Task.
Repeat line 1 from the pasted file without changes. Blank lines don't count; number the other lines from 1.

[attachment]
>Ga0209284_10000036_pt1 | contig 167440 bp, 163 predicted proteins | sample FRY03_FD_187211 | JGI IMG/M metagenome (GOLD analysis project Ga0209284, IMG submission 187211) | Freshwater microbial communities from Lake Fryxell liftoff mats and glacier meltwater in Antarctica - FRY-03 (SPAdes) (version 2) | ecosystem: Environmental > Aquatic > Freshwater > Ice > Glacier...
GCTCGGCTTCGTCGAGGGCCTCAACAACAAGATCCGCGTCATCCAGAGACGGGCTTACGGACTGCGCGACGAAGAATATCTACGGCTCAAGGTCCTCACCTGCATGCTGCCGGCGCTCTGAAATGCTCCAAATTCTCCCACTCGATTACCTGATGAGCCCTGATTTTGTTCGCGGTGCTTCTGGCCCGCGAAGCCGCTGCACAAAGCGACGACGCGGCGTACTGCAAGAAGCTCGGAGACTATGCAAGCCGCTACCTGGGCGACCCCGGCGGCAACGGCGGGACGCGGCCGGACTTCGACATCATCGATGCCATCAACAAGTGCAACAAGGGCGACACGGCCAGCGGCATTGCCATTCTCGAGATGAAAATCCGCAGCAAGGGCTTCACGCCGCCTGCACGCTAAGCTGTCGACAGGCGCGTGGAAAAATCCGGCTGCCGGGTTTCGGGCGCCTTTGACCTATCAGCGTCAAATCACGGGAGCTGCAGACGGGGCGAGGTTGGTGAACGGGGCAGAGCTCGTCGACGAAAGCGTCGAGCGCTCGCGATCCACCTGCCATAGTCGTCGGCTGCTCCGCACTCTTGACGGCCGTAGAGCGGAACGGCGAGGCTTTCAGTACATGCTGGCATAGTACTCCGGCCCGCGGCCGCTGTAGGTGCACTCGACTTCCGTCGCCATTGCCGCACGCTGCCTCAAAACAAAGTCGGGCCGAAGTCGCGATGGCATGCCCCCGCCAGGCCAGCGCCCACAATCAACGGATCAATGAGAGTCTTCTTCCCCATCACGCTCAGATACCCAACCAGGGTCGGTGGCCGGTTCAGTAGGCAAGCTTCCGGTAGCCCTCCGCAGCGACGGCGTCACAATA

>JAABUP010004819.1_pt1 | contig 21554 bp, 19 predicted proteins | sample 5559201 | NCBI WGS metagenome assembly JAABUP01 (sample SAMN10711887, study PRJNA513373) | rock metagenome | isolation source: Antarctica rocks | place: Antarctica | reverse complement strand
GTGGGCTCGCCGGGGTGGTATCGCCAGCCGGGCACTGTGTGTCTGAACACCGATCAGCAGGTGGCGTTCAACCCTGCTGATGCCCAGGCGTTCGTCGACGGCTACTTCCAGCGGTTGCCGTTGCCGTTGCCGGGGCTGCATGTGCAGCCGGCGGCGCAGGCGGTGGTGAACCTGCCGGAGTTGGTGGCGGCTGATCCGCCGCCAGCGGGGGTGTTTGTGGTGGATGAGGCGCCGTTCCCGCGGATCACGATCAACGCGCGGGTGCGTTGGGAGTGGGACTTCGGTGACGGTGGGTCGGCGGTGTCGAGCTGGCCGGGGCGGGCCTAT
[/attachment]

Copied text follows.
>Ga0209284_10000036_pt1 | contig 167440 bp, 163 predicted proteins | sample FRY03_FD_187211 | JGI IMG/M metagenome (GOLD analysis project Ga0209284, IMG submission 187211) | Freshwater microbial communities from Lake Fryxell liftoff mats and glacier meltwater in Antarctica - FRY-03 (SPAdes) (version 2) | ecosystem: Environmental > Aquatic > Freshwater > Ice > Glacier...